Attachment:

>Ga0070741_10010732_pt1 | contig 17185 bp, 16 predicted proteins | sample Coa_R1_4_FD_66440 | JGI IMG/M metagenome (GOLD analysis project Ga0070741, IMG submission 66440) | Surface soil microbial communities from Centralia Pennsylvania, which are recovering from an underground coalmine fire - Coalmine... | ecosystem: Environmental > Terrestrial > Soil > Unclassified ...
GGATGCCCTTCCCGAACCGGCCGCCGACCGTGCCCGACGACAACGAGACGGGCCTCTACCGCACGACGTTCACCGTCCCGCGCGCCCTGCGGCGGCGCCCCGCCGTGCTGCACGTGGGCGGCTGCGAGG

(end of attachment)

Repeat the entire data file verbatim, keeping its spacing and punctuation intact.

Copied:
>Ga0070741_10010732_pt1 | contig 17185 bp, 16 predicted proteins | sample Coa_R1_4_FD_66440 | JGI IMG/M metagenome (GOLD analysis project Ga0070741, IMG submission 66440) | Surface soil microbial communities from Centralia Pennsylvania, which are recovering from an underground coalmine fire - Coalmine... | ecosystem: Environmental > Terrestrial > Soil > Unclassified ...
GGATGCCCTTCCCGAACCGGCCGCCGACCGTGCCCGACGACAACGAGACGGGCCTCTACCGCACGACGTTCACCGTCCCGCGCGCCCTGCGGCGGCGCCCCGCCGTGCTGCACGTGGGCGGCTGCGAGG